Obviously, it means there will soon be UFC events at Madison Square Garden (and at the Times Union Center in Albany), as well as WSOFs, ROCs, CFFCs and others making at least one or two appearances in the Empire State. It also means a lot of continued fretting about the new million-dollar brain injury insurance policy requirement, and lamenting by the boxing industry. But perhaps most important, it means there are a bunch of things suddenly made illegal by the new law.
Because I'm all about keeping my beloved New York brethren informed, I've made a list of things that will violate either the law or the brand-spanking new rules and regulations the New York State Athletic Commission voted into existence just yesterday. Do these things at your peril!
- Organize, promote or participate in an amateur MMA event not sanctioned by the Athletic Commission or an approved third-party organization - The 1997 Combative Sports Law had a sweet loophole in it that allowed for unsanctioned combative sporting events as long as the competitors were unpaid amateurs. But that loophole is gone now. In its place we have a new definition of combative sport that reads: "'Combative sport' means any unarmed bout, contest, competition, match, or exhibition undertaken to entertain an audience, wherein the participants primarily grapple or wrestle, or deliver blows of any kind to, or use force in any way to manipulate, the body of another participant, and wherein the outcome and score depend entirely on such activities." Notice how there's no mention of the words "professional" or "amateur" in there? That's because the phrase "combative sport" is now all encompassing. To further hammer this home, the new statute says this: "The conduct of combative sports outside of the supervision of the commission or an authorized sanctioning entity is prohibited." Bottom line: Every combative sporting event in New York State must be sanctioned by the Athletic Commission or a third-party organization authorized by the Commission. Violating this law is a Class A misdemeanor, and can result in a $10,000 fine and a suspension. Yikes!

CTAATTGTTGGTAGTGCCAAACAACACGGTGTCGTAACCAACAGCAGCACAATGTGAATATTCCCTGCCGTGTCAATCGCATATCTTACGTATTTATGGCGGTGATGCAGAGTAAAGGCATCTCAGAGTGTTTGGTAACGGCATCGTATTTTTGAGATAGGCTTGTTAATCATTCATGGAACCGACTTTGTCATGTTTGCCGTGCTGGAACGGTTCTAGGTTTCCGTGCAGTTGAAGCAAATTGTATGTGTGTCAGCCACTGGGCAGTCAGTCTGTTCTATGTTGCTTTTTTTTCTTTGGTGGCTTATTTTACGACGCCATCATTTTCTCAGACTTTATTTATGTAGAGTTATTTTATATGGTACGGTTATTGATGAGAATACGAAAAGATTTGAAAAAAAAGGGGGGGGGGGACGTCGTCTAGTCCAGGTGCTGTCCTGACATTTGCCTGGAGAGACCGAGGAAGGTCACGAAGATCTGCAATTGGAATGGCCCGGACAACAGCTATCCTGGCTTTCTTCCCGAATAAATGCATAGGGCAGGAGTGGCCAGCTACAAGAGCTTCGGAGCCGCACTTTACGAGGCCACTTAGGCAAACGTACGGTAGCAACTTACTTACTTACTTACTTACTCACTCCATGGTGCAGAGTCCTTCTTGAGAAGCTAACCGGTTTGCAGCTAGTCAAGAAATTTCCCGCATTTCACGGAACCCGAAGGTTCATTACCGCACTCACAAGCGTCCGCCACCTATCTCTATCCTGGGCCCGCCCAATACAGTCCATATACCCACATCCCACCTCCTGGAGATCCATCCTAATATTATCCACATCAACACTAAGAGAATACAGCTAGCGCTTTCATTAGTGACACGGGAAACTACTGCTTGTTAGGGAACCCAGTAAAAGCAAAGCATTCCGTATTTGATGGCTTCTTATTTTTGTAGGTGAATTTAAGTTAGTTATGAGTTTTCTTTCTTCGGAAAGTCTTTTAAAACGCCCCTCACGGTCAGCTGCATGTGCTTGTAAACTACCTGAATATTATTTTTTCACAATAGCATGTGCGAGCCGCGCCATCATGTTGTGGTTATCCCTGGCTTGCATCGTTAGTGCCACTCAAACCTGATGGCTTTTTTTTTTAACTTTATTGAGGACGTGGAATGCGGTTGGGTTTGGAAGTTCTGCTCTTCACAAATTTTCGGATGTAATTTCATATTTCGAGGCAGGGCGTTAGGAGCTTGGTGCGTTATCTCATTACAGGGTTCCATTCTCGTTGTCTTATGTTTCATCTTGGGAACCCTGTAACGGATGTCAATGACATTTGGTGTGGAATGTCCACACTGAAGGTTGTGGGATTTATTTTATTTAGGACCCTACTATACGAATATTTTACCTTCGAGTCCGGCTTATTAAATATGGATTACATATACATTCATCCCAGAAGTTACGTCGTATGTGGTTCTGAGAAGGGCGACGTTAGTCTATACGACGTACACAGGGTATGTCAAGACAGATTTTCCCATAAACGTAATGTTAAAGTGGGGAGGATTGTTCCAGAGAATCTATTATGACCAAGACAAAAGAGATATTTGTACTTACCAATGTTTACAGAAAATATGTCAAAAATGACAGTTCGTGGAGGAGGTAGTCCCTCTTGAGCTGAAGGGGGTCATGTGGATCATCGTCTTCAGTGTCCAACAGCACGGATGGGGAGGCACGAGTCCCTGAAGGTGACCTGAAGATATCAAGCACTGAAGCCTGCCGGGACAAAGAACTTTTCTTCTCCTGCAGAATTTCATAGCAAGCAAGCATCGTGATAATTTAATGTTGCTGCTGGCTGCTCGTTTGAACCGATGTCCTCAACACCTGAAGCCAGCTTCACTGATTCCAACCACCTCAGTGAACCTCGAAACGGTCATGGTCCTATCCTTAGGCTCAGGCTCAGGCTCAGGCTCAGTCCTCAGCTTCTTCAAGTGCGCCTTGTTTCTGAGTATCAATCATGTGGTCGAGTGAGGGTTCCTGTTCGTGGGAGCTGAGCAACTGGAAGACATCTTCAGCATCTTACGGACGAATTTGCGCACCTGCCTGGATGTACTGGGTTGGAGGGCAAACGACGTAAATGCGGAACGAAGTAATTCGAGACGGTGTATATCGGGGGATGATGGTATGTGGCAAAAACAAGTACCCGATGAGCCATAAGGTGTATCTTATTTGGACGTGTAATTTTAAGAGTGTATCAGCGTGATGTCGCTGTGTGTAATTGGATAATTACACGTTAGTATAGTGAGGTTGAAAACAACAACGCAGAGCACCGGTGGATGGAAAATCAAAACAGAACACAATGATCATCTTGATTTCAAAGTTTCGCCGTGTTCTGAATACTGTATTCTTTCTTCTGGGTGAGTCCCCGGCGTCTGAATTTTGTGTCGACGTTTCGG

- Act as a sanctioning organization without getting a license from the Athletic Commission to do so - As per the new Commission rules and regulations, "No sanctioning entity shall engage, directly or indirectly, in the oversight, conduct or authorization of any combative sport match or exhibition in this State unless it shall have first procured the appropriate license and authorization from the Commission." In other words, you cannot self-sanction your event, and you cannot have the XYZ Association or Joe's Cut-Rate Sanctioning oversee your show if they haven't gone through the Commission's application process and gotten approval. Here's the application for prospective third-party sanctioning organizations, but before you click that link, just know that the application fee is $1,000, you're going to need bonds for $10,000 and $20,000, and there's hella insurance coverage you're going to have to get before the Commission gives you their stamp of approval.
- Hold an event without first giving the Athletic Commission ten days notice - Assuming you're an approved sanctioning entity, you have to notify the Commission of any fight shows ten days in advance. There's even a form to fill out, which you can find here. As per the Commission's rules and regulations, "No such matches or exhibitions may be held until such notice is filed with the Commission."
- Fight in an amateur MMA bout without getting a Mixed Martial Arts National Identification Card - You know how amateur boxers have that cute little book that gets stamped when they fight? MMA fighters get an ID card now - yay! Here's the application for that one.
Less lawless. That's for sure.